These complex problems and time constraints required a complex solution in a timely manner. To explore and develop our resolution options, we initially organized group teleconferences and individual meetings with the stakeholders including the Texas DOT (TxDOT), the Federal Highway Administration (FHWA), the pipeline owner, the local city public works directors, the project construction inspection group, the roadway contractor, the highway users, and, course, the citizens who would be impacted by any significant interruption of their source of drinking water. As the feasibility diminished for other options, such as pipeline re-routing, traffic phasing adjustments and other alternatives, we advocated to the stakeholders for protecting the pipeline in-place. We gained a consensus for the pipeline to be left in-place and to remain in a stable condition. This required HDR to design a protective ‘shield’ around the pipeline, and for the construction group to plan other conflict mitigations. We drafted a Letter of Concurrence specifically for the protect-in-place solution, and it was signed by the utility owner and executed by TxDOT.
To initiate design, we reviewed previously built protect-in-place concrete pad designs, and determined that those were primarily designed only for impact protection and not suitable to satisfy the current structural requirements. The circumstances required a design that would completely resolve the risk that the heavy weight of the soil backfill may burst the pipe. We worked diligently with our structural engineers, geotechnical engineers, and drainage designers to propose various protection design solutions and alternatives.
The design team determined a custom cast-in-place steel reinforced concrete slab fully supported by reinforced concrete drilled shafts was the most suitable option to protect the pipeline. This design was chosen because it supported the entire weight of the future 30-ft high bridge backfill and retaining wall, and reduced the risk of the proximal construction activity affecting the pipeline. The structural engineers designed a 1.5-ft thick concrete slab reinforced with U1 and #6 steel rebar, and structurally determined the need for 17 drilled shafts inserted up to 70-ft deep into the clay soil (or until hitting bedrock) to support the concrete slab in place.
Ultimately, we designed a bridge under a bridge.
During final design, our geotechnical engineer applied the Morh-Coulomb theory to re-analyze the weak clay soils, and determined the bridge and backfill weight would slowly shift the clays diagonally, putting additional pressures on the pipeline. These soil pressures would shift the pipeline horizontally over time. The pipeline engineer determined this was an unacceptable risk, because any shifting would create the possibility of a major leakage under the bridge due to the unknown installation methods of the angled bends of the pipeline. To resolve this concern, we increased the drilled shaft diameters from 24 inches to 36 inches, essentially creating a protective wall between the bridge backfill weight and the pipeline to greatly reduce the risk of the pipeline shifting horizontally.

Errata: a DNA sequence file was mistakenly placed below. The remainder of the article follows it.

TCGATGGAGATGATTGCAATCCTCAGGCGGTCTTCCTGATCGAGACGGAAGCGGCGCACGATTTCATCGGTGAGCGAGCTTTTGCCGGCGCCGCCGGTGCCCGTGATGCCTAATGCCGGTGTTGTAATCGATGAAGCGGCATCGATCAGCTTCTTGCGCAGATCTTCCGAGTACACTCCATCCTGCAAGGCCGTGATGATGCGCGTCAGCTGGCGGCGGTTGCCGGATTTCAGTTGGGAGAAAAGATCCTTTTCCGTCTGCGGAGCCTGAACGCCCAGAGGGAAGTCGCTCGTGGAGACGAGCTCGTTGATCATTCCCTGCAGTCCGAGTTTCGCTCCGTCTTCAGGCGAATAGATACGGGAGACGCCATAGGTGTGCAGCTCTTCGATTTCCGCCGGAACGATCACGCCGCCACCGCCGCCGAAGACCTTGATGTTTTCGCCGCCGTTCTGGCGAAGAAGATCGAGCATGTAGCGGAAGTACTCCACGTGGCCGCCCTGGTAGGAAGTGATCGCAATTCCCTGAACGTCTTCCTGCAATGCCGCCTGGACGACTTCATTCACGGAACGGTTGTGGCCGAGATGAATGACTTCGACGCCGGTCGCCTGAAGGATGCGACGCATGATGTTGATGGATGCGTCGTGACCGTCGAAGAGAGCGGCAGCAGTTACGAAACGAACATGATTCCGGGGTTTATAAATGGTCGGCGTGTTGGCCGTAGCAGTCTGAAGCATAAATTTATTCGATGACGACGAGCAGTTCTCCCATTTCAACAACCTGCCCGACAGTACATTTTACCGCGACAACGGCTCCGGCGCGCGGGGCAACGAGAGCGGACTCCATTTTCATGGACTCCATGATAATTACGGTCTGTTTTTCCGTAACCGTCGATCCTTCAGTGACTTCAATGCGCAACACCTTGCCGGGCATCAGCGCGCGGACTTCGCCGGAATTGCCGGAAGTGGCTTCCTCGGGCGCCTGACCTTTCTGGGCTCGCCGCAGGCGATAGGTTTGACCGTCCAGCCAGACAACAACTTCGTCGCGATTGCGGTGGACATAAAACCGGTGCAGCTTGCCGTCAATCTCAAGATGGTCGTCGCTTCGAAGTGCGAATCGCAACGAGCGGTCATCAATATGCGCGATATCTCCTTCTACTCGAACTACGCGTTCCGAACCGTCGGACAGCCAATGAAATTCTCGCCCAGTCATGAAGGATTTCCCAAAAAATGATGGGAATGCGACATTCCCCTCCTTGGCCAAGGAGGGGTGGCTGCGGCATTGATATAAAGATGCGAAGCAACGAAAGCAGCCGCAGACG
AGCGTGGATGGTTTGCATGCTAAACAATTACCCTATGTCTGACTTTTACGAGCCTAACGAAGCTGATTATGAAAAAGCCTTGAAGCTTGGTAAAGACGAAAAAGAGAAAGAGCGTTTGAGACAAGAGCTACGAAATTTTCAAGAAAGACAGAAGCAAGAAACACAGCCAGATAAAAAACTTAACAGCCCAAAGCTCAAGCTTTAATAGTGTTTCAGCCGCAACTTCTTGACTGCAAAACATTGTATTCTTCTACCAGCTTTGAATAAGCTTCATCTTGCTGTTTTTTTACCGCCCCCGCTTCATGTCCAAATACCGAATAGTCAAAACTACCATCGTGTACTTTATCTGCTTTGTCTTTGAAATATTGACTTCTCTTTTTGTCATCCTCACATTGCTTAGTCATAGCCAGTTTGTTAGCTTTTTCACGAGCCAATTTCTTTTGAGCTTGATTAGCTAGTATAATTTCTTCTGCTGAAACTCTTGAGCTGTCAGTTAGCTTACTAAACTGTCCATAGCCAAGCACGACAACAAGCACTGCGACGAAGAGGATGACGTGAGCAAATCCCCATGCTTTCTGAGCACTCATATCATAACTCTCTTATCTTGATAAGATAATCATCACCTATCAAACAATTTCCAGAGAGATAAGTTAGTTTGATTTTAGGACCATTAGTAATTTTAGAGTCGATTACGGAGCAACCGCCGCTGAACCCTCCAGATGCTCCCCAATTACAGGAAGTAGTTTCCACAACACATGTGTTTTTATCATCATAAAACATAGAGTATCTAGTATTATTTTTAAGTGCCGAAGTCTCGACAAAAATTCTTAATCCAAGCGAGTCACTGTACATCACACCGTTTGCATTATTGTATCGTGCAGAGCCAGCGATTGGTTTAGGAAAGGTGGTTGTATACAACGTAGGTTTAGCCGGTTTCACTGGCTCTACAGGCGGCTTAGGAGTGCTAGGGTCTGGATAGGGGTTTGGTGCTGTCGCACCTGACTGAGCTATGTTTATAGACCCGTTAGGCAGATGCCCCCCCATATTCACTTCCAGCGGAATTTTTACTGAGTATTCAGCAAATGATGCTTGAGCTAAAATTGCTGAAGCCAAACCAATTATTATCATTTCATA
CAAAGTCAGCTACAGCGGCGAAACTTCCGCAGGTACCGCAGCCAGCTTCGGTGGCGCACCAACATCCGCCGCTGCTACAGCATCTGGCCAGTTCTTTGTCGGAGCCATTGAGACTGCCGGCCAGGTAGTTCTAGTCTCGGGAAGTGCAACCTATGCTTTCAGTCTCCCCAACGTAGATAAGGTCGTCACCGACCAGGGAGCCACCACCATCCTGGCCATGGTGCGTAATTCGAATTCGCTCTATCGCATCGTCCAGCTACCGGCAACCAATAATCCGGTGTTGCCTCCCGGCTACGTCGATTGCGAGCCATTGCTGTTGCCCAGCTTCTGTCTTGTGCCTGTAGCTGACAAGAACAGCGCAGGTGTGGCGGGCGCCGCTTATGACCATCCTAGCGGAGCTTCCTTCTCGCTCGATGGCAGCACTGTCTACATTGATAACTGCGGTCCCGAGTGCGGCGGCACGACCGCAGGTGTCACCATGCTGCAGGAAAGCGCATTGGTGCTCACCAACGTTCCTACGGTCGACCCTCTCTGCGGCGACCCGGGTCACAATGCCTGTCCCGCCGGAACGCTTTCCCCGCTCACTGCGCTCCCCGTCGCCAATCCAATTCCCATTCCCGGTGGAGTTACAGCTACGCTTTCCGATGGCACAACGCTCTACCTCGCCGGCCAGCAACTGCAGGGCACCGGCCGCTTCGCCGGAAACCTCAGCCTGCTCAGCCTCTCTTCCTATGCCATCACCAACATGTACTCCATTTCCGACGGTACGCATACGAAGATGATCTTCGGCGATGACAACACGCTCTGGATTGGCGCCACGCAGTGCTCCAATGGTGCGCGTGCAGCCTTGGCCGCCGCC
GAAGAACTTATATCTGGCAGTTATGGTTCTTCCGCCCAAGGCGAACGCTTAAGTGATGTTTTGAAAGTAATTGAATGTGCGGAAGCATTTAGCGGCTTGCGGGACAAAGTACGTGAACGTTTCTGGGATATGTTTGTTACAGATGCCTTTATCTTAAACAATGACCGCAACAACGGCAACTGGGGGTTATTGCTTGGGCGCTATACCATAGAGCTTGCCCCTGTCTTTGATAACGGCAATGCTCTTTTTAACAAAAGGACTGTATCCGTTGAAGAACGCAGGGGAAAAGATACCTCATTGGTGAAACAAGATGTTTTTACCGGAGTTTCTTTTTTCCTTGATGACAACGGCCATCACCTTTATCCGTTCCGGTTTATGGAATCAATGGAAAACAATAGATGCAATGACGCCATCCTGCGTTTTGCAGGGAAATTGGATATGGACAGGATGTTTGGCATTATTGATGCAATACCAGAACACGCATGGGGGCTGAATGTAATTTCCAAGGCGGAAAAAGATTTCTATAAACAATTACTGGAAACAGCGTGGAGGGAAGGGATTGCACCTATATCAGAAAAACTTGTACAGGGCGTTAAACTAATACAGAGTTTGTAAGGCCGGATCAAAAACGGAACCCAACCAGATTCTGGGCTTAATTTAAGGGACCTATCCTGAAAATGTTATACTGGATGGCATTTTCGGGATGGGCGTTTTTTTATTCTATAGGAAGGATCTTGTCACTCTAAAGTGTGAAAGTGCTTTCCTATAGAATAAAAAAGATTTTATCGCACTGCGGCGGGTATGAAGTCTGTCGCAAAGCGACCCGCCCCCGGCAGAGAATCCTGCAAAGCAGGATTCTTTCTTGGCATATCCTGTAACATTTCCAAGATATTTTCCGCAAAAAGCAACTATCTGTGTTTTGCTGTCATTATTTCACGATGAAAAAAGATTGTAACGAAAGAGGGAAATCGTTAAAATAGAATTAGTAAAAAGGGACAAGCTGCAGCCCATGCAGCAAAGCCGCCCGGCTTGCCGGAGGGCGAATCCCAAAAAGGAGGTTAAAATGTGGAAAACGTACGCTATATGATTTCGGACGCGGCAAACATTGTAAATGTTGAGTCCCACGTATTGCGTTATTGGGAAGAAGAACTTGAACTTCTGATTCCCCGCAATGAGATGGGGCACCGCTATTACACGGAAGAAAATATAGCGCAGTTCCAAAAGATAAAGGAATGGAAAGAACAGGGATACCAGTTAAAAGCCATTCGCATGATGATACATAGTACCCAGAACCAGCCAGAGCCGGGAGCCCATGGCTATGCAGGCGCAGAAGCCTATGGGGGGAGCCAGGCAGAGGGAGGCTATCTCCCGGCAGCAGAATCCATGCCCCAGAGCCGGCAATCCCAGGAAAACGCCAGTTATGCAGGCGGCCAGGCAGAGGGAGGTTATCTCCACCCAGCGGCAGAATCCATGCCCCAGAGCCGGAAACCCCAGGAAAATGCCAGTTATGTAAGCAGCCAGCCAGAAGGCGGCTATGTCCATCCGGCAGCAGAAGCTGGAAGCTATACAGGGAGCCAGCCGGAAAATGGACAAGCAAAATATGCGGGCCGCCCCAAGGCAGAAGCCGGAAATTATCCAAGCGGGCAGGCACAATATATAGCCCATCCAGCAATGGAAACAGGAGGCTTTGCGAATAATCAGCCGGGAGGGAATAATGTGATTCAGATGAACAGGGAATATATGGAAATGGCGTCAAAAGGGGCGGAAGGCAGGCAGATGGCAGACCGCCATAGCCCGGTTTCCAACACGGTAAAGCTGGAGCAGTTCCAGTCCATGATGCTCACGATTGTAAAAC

Regarding the other related conflicts, the stone columns were no longer needed in this area because the new underground protection bridge more than satisfied the soil stabilization requirements for the retaining wall. We coordinated design mitigations to adjust drainage culverts around the protection structure and the pipeline. Additionally, we re-designed the retaining wall to include vertical ‘slip-joints’ in the wall to resolve the issue of potential vertical wall panel displacements due to the substantial risk of variable soil settling around the proposed slab. After all conflict risks were resolved, the final protection design was QC’ed, signed and sealed, and delivered into the highway planset as a joint bid construction change order for an estimated $150,000 in construction costs.
Once the change order was executed, the contractor immediately restarted construction, carefully drilling the 17 36-inch diameter shafts supported by rebar cages. Then they built the slab formwork with the rebar, poured and cured the concrete, and continued the expansion of the bridge for the critical path traffic shift.
Overall the protect-in-place solution saved the project an estimated $4.1M dollars in potential costs by avoiding the immediate pipeline relocation cost and the pending delay liabilities. The protect-in-place structure benefited all of the stakeholders by allowing construction to continue and resolving safety concerns related to the pipeline stability and traveling public.
Although protect-in-place alternatives such as these have been utilized in the past, it is important to share them with the civil engineering community to inspire future conceptual designs. It is also important to display innovative designs using captive imagery to effectively illustrate alternative underground concepts so that they can be improved upon and utilized on other civil projects. On a subsequent highway project, we implemented a similar protect-in-place concept utilizing structurally supported box beams to resolve conflicts involving three high pressure gas lines, saving $6M in direct costs and an additional two years of schedule liabilities for easement acquisitions. This box beam strategy is an improved concept because it is more easily constructible and does not require custom formwork.
These innovative solutions serve to reduce costs to all stakeholders and save taxpayer money, while keeping projects progressing to completion. In the end, civil engineers work to not only to meet our clients’ budgets and deadlines, but for all of society’s benefit.